6 What are the key political debates about employment currently playing out in your jurisdiction? What effects are they having?

In addition to the anti-discrimination and pay equity laws discussed above, all of which are occurring at the local and state levels, the rights of unionised workers have been the subject of substantial scrutiny. In the past year, the National Labor Relations Board, which implements the National Labor Relations Act, the principal legislation governing unions, has substantially rolled back a number of longstanding protections afforded to unionised workforces. At the same time, states have increasingly passed ‘right to work’ rules – permitting non-union employees to avoid paying dues in unionised workplaces – and recent US Supreme Court decisions have further curtailed union activity in the workplace. Broadly, these recent decisions, laws and rulings have worked to incrementally reduce the ability of unions to picket and protest employers and to solicit new membership, while also significantly undercutting their ability to receive union dues to support their initiatives.

Beyond this, the use and propriety of arbitration agreements by employers have been at the centre of substantial debate, including very public pushback by employees at prominent US companies who have objected to mandatory arbitration provisions. In recent years, the US Supreme Court has issued a number of decisions holding that arbitration is the preferred method of resolving claims if agreed to by the parties, upholding class action waivers in the arbitration context and instructing courts that they must refer the issue of arbitrability to an arbitrator, if at all provided by the governing arbitration provision. While no federal legislation is imminent – though proposals have been discussed – a number of states have attempted to curtail the use of arbitration provisions in the employment context, including by prohibiting class action waivers and mandatory arbitration of discrimination claims. While it appears that state legislation will likely be struck down as pre-empted by federal law, federal legislators may ultimately need to address the issue of mandatory arbitration.

The Inside Track What are the particular skills that clients are looking for in an effective labour and employment lawyer?

Employment law is diverse, covers a multitude of subjects, and is, in many cases, highly personal, involving claims of discrimination or harassment, often against senior executives. To be most effective, employment counsel should operate like a partner in the client’s business, with deep knowledge of the client’s specific business and its goals, while offering pragmatic, business-oriented solutions to difficult problems. Counsel must be knowledgeable about the law, but also about the client, and be able to provide prompt and thorough advice in a cost-effective manner.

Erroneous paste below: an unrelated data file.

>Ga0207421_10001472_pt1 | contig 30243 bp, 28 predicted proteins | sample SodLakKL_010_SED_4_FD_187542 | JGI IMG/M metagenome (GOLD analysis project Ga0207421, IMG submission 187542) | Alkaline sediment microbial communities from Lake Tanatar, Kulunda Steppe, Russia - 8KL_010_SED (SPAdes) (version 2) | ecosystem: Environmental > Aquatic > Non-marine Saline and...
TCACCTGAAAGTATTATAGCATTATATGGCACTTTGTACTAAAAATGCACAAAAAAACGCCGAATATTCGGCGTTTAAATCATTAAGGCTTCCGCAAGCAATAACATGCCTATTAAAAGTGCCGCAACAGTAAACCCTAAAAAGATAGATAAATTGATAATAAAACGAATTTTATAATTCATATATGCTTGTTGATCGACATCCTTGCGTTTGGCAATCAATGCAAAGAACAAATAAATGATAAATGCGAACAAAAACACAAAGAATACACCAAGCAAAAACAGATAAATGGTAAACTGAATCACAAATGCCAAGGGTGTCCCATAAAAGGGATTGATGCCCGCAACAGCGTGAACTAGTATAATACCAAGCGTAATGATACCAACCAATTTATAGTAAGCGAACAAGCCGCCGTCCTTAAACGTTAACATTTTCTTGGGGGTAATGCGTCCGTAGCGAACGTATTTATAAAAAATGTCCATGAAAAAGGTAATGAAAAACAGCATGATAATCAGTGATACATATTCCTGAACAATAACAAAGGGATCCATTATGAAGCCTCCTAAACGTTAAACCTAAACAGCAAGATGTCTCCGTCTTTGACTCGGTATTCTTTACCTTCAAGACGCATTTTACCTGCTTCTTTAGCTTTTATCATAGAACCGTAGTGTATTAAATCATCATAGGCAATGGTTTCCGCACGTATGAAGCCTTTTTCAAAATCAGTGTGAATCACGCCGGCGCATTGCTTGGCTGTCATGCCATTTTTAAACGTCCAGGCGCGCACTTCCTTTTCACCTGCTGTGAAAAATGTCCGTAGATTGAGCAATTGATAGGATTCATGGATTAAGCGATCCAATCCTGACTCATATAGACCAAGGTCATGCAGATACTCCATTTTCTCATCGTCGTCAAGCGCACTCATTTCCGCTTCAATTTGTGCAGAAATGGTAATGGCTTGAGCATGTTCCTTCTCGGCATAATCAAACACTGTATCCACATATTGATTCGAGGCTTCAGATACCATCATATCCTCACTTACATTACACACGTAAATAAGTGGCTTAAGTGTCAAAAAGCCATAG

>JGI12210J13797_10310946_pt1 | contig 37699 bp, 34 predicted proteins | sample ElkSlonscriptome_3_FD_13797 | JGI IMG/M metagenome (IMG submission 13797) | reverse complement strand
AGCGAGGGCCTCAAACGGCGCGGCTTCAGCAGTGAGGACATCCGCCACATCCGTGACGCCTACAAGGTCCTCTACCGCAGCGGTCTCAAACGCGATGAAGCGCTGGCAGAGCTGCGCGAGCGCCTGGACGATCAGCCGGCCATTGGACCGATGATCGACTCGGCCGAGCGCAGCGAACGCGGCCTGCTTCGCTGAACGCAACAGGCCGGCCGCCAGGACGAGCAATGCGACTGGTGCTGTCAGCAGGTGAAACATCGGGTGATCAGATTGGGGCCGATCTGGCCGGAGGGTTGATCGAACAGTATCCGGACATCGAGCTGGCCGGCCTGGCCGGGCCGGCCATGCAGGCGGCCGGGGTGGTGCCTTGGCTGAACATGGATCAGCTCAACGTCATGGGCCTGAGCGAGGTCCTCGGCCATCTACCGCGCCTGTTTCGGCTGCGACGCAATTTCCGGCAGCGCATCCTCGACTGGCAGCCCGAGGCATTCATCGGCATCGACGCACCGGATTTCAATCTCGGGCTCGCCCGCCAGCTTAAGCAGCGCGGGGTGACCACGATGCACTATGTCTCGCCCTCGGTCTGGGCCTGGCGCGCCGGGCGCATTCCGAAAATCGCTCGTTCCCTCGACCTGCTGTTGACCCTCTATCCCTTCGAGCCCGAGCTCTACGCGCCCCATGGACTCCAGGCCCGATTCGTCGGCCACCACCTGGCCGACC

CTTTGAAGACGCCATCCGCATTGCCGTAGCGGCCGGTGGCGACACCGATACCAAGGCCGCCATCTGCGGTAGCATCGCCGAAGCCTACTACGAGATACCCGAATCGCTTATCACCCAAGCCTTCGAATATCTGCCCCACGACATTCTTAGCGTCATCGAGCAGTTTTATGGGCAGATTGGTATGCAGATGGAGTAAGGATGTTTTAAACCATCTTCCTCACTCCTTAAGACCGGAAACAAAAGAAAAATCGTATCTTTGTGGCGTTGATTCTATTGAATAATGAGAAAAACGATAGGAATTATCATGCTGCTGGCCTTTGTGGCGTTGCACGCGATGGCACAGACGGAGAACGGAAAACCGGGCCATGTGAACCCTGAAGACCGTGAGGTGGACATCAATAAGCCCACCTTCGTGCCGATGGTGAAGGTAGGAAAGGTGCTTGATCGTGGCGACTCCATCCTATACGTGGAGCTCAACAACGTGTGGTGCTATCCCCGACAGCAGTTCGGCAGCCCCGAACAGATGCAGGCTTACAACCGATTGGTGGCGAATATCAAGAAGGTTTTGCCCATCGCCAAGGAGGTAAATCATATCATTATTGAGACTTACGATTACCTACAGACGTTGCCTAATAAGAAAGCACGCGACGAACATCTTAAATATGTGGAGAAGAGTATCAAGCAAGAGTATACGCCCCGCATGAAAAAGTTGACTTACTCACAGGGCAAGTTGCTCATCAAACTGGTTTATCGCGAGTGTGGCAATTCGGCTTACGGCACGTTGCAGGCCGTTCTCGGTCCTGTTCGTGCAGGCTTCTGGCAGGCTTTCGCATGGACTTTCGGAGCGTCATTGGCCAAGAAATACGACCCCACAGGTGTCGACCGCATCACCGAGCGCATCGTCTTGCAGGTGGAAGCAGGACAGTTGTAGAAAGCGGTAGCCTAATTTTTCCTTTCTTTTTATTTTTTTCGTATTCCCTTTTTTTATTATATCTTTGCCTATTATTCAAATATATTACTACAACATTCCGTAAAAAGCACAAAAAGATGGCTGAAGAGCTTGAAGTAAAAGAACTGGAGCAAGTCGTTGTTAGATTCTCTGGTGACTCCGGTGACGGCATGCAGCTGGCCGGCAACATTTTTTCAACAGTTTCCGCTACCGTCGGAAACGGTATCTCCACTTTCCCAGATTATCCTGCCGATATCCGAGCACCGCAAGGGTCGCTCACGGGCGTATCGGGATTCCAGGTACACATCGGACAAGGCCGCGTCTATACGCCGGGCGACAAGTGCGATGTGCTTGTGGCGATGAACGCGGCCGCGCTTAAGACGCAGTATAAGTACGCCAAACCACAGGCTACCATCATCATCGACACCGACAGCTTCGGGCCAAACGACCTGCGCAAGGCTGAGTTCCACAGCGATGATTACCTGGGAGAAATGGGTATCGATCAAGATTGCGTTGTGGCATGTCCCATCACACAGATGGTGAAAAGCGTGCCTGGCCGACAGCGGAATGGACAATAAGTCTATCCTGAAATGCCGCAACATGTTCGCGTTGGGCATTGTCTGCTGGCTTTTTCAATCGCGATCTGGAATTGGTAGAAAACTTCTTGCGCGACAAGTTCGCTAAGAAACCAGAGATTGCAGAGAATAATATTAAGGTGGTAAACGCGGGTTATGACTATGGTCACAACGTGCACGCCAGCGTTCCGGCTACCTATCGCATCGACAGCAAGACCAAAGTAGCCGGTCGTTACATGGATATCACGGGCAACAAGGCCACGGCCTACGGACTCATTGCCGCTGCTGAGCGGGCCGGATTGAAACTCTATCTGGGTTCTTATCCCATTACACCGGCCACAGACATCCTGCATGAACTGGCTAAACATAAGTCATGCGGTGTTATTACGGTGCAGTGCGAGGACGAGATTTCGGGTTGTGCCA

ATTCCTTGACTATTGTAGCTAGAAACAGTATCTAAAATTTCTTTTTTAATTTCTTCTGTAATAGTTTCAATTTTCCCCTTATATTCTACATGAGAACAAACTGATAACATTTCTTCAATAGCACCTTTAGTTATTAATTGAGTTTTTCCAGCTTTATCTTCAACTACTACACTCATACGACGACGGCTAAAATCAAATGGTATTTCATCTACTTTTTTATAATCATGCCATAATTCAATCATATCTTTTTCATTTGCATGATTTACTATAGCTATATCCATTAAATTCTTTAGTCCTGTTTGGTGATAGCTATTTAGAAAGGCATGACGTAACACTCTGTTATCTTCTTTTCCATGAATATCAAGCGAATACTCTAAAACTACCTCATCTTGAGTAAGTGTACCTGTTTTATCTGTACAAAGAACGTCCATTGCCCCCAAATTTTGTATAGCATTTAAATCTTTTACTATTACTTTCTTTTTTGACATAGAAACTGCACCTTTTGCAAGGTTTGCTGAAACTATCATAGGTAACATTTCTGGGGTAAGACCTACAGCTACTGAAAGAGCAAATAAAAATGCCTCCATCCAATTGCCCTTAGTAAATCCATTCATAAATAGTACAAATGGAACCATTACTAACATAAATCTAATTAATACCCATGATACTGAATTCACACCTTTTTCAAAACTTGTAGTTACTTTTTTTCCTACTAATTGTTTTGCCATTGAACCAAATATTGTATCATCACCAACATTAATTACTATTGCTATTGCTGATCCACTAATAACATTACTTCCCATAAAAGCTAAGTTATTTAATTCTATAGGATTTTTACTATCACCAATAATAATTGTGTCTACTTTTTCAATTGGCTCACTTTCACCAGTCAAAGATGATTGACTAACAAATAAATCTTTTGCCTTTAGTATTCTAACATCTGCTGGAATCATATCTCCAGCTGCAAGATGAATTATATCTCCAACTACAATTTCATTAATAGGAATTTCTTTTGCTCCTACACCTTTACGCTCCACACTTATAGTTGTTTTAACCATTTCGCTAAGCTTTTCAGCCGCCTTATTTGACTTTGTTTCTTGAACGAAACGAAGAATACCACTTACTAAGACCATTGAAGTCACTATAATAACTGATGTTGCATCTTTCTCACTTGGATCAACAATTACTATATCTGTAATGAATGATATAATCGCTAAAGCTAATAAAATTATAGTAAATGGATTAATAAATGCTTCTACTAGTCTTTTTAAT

What are the key considerations for clients and their lawyers when handling employment disputes?

Employment disputes can be exceptionally diverse, both in substance and procedure. Typical claims can vary from allegations of discrimination to non-payment of wages to claims of retaliation for whistleblowing. Likewise, employment counsel may be engaged at all stages of a dispute, from providing real-time employment counselling to negotiating pre-litigation demands to litigating disputes once they are filed. As a result, having an open dialogue with the client about strengths and weaknesses of positions and the client’s desired outcome are essential at all times. Moreover, counsel needs to ensure that he or she is looking ahead and analysing potential risks to the client at all times, while ensuring that the client is apprised of same.

What are the most interesting and challenging cases you have dealt with in the past year?

We have handled an array of interesting and challenging matters, including, among other things, internal investigations of sexual harassment and retaliation claims; the defence of claims asserted by the federal government concerning a purported pattern or practice of citizenship status discrimination against non-citizens and dual citizens; matters pertaining to the accommodation of transgender employees in the workplace; wage and hour class and collective actions; restrictive covenant disputes; independent contractor misclassification cases; and a variety of employment discrimination and whistleblower claims. In short, we have handled a wide spectrum of matters, touching on all aspects of the employment relationship.